The Fame Game
There’s a New Game in Town: The Fame Game
Performed by the Surflight Theatre at the Tropicana Hotel and Casino, Atlantic City, NJ, and reviewed on June 20, 2009.) Copyright © 2009 Paul Turse. All rights reserved.
The experts will agree that travelers to Atlantic City, anticipating a win or hitting a jackpot on the slots or at the table games, will have the odds surely against them. It is the same when young aspiring actors hope to win the fame game—that is, to achieve stardom. It is perhaps symbolic that the Surflight Theatre players have brought the newest game in town to the Tropicana Hotel and Casino in Atlantic City. This game is actually an outstanding theatrical production called Fame—The Musical, under the direction of Steve Steiner, producing artistic director.
The play chronicles the efforts of several young actors from the High School of the Performing Arts, in New York City, as they struggle to fight the odds to make it big in the world of the performing arts. The irony is that, although the young people in the show are performing for the sheer delight of the theatrical experience, they, more than likely, would also like to achieve the same success that their onstage personas desire. Every game, whether at a casino or in a sports arena or in life, has a set of rules. Moreover, there are those players who play by the rules, those that break the rules, and those who make their own set of rules. And those that bet over their heads. Of course, the latter are the real gamblers. Sometimes, they may win, but they can also lose, quite often with tragic results.
Fame was conceived and developed in 1980 by David De Silva as a musical film, with a book by Jose Fernandez, music by Steve Margoshes and lyrics by Jacque Levy. The film inspired a successful television series as well as the musical. Fame--The Musical, first produced in 1988, was was rewritten, taking material from earlier versions, and performed with a revised score. Fame—the Musical, as produced at the Tropicana, boasts a multi-faceted and multi-racial cast. Oh, and did I forget to add multi-talented?
The talent of the performers, displaying colorfully stylish costumes, is evident in the fact that no sophisticated or complex scenery is necessary. The functional—yet creative—set is a perfect backdrop that does not overshadow the action. In what seemed to me only a few short moments, the lives, hopes, and dreams of several characters, in just an hour and a half, are brought into view just as when one focuses a pair of binoculars. Several sets of characters are zoomed in on, and we in the audience come to empathize with their hopes and dreams for a bright and clear future.
While the action takes place in 1984 and deals specifically with young actors in the arts, the show can be viewed as a metaphor for any time, place, or endeavor in life, whether trying to make it in the workforce, politics, or athletics. With honesty, comedy, and soul-searching, the play confronts the problems and fears that face the youth of both yesterday and today: racial and social prejudice, self-discovery, self-evaluation, education, love, and drug use.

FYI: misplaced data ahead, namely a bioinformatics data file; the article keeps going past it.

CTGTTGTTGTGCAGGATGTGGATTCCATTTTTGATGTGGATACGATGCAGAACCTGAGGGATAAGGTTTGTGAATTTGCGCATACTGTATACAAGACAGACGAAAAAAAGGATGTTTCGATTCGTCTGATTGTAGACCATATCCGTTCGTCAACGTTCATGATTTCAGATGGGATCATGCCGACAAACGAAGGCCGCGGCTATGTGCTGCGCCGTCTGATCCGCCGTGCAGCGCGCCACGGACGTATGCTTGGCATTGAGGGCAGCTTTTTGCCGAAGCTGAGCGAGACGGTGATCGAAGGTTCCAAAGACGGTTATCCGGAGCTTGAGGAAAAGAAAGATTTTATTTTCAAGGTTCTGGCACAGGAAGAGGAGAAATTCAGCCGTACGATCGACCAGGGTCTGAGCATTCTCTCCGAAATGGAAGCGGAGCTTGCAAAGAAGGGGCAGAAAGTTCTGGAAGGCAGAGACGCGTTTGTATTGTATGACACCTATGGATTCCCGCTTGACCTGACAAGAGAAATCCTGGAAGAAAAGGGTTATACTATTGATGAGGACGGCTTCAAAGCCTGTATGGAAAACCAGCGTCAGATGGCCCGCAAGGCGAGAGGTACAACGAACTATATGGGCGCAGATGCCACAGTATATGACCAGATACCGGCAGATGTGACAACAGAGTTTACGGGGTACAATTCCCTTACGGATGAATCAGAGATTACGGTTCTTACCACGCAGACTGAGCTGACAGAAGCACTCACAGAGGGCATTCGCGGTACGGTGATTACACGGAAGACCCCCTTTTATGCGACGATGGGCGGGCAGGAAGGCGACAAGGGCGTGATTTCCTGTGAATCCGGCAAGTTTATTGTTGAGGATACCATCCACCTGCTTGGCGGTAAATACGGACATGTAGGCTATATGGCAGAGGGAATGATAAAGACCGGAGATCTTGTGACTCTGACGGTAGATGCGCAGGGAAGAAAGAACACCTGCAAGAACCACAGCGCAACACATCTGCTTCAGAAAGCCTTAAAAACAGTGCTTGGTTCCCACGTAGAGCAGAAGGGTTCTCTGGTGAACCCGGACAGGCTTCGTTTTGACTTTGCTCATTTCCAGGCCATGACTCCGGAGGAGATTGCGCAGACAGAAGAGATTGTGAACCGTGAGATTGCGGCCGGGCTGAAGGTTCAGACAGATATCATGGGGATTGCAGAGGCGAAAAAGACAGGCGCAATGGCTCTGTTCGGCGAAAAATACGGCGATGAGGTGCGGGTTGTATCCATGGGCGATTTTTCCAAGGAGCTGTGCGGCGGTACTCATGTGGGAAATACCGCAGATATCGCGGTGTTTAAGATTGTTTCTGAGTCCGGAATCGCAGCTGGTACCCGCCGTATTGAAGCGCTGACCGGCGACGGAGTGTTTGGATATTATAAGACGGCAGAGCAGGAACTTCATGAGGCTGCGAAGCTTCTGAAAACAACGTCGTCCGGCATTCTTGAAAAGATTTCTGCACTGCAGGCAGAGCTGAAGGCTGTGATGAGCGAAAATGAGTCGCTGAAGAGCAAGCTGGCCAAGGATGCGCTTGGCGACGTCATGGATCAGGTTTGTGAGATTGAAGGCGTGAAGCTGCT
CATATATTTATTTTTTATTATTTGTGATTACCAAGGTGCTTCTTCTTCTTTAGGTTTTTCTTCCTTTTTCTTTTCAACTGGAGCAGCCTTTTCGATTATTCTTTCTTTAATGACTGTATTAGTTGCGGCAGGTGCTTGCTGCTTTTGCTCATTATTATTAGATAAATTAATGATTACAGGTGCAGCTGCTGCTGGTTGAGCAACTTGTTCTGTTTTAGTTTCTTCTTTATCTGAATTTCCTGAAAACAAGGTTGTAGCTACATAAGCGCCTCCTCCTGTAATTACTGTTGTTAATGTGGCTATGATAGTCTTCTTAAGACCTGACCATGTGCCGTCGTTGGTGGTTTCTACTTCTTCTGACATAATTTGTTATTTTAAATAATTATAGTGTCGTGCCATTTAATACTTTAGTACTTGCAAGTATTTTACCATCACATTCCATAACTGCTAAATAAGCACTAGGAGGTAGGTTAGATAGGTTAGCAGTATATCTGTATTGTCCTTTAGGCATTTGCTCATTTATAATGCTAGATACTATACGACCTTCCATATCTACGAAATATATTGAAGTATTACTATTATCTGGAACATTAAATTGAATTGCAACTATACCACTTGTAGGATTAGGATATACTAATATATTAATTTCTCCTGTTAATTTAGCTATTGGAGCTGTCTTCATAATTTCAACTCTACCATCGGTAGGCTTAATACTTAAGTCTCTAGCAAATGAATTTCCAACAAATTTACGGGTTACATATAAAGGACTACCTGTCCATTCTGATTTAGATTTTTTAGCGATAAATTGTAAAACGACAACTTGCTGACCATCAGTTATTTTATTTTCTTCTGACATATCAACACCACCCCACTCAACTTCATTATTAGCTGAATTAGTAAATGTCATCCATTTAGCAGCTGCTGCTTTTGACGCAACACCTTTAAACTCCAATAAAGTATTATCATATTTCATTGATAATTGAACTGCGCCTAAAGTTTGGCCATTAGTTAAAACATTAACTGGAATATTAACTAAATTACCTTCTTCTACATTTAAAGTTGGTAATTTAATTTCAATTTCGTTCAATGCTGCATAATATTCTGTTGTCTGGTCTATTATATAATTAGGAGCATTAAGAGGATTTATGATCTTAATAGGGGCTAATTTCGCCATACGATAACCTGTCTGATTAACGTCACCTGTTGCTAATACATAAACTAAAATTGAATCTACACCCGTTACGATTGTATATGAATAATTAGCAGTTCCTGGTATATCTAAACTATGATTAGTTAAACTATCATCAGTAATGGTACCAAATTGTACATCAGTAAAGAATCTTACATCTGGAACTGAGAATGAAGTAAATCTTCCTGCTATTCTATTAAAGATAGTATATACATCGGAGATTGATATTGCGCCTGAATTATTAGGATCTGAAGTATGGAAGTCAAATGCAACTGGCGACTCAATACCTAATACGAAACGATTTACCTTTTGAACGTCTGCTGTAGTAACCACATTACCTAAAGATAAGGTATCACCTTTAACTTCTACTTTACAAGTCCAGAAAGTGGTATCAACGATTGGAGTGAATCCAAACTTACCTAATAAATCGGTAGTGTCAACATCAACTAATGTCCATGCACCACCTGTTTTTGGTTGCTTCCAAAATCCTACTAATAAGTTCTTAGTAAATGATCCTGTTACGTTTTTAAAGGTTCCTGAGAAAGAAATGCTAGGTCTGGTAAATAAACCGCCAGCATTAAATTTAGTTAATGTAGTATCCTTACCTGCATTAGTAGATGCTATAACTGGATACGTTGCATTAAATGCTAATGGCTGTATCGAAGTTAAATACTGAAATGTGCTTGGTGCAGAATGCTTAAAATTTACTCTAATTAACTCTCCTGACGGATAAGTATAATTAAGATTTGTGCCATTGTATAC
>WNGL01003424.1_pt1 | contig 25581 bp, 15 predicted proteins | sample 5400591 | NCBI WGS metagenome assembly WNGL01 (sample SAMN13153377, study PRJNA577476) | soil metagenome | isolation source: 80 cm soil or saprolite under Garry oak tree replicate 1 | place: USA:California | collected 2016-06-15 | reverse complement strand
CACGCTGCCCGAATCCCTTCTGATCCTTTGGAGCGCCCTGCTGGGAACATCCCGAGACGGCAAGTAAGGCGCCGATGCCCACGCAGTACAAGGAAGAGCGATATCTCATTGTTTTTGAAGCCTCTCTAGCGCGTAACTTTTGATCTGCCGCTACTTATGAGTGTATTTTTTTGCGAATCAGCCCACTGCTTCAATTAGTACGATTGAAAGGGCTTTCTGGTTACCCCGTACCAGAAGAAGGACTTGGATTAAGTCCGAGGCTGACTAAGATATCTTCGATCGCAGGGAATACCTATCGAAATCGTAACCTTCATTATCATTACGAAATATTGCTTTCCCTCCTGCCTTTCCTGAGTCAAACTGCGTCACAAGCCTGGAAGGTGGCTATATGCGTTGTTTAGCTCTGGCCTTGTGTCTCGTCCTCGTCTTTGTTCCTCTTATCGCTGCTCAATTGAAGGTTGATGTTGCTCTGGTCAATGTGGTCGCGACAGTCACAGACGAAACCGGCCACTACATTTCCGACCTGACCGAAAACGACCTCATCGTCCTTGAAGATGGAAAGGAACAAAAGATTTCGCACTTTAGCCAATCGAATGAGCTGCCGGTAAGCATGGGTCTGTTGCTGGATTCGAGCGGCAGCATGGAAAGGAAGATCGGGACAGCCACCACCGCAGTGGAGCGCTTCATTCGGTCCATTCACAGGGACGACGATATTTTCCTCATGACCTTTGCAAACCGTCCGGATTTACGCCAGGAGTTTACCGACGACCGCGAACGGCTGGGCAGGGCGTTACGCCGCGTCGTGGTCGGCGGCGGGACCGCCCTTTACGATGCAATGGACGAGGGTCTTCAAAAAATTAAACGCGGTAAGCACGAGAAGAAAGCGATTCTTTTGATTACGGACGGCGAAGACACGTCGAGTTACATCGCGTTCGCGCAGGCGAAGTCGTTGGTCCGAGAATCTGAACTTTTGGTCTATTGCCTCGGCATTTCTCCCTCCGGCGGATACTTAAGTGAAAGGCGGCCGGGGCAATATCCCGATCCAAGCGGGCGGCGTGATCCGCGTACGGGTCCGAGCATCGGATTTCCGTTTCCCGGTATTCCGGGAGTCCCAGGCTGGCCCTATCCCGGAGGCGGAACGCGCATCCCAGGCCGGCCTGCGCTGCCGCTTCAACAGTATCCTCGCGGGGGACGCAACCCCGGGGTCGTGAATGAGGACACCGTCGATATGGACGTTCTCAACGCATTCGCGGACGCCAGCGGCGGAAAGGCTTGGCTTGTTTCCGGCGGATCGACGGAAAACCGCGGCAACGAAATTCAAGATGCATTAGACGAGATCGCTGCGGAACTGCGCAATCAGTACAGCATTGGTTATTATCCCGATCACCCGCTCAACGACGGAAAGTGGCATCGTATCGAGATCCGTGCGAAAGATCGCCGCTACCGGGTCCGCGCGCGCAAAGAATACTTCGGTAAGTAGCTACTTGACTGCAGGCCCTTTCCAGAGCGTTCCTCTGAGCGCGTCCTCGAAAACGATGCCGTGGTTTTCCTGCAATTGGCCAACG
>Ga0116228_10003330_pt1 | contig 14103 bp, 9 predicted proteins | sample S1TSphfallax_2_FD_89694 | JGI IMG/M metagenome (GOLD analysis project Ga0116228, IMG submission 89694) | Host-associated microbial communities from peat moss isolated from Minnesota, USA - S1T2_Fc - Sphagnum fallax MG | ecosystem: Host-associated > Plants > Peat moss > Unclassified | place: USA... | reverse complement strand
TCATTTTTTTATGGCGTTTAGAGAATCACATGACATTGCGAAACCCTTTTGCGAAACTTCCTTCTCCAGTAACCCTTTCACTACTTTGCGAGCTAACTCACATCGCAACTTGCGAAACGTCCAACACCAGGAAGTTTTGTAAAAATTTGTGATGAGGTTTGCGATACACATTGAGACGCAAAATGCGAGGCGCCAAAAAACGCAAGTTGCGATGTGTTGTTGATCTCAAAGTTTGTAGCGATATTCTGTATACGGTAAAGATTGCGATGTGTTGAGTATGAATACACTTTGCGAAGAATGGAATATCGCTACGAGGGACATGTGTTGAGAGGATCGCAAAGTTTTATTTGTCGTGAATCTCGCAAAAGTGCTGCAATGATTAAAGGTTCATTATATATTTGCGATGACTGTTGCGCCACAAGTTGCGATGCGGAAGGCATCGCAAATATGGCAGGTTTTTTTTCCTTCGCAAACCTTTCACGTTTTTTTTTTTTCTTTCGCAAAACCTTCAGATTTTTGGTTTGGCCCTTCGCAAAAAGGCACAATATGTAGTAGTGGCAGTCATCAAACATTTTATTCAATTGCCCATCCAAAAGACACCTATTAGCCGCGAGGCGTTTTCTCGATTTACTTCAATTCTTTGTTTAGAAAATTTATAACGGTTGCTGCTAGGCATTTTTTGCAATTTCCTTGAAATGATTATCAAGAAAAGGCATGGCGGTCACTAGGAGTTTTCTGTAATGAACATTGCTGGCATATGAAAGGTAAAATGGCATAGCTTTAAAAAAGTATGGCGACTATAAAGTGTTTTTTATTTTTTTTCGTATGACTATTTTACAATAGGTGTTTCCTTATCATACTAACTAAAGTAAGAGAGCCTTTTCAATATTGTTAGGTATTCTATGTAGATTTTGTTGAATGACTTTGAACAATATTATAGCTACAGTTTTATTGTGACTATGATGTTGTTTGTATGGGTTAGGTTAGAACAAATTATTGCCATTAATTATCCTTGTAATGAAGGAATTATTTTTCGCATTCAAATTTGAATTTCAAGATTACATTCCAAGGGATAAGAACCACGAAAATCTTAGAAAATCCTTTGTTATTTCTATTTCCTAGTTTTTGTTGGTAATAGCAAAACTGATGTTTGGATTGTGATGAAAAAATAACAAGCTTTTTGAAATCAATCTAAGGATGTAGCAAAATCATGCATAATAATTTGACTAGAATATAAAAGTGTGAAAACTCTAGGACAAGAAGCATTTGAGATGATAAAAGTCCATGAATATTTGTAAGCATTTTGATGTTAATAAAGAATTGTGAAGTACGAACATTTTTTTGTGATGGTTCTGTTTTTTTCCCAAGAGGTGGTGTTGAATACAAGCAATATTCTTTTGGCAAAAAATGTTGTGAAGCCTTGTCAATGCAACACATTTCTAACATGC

We also come to see the many stereotypes that abound in our society, those that can keep a character from “knowing his or her true self.” As Mr. Myers, the acting teacher notes, to be a great actor and to know a character, the actor must first know his or her own self. This is one of the major themes in this tightly written and directed script. Indeed, most of the characters come to search into the deepest recesses of their minds and hearts in an effort to achieve success not just in the arts but also in life. There are far too many plots and characters to delve too deeply and extensively into all aspects of the show and the performances. Nevertheless, here is an attempt to highlight some of the major roles and scenes—an attempt, which I hope will do a little justice to this fantastic production.
Schlomo, Goody, who are guys, and Lambchops, a girl, want to one day have their own band. Both actors playing the guys are convincing in there desire to be performers and in their misgivings about having a girl drummer, a position normally dominated by men. Nevertheless, the guys soon adjust to the idea of having Lambchops in the group. Lambchops not only wins over the guys, and even allows one to declare his love for her, but also wins over the audience, who comes to love her and the actor playing the role.
Carmen is the one who seems to have the best chance for success, and the actress who plays the role give an outstanding performance—in her singing and dancing and, most notably, in her acting of an idealistic young women who thinks only of fame. In other words, she loves herself in the art and not the art in herself. In fact, Carmen never really comes to know her true identity, which has somewhat been obscured by drug abuse. Nor is she able to explore and express her love for Schlomo, who is devoted to her, loving her truly for herself. She takes the easy way out, and goes for the quick fix, by quitting school and going off with an agent, who, warns Schlomo, might just be using her. There is indeed some tragic irony when she sings these lyrics, “ Remember my name,” and “I’m going to live forever.”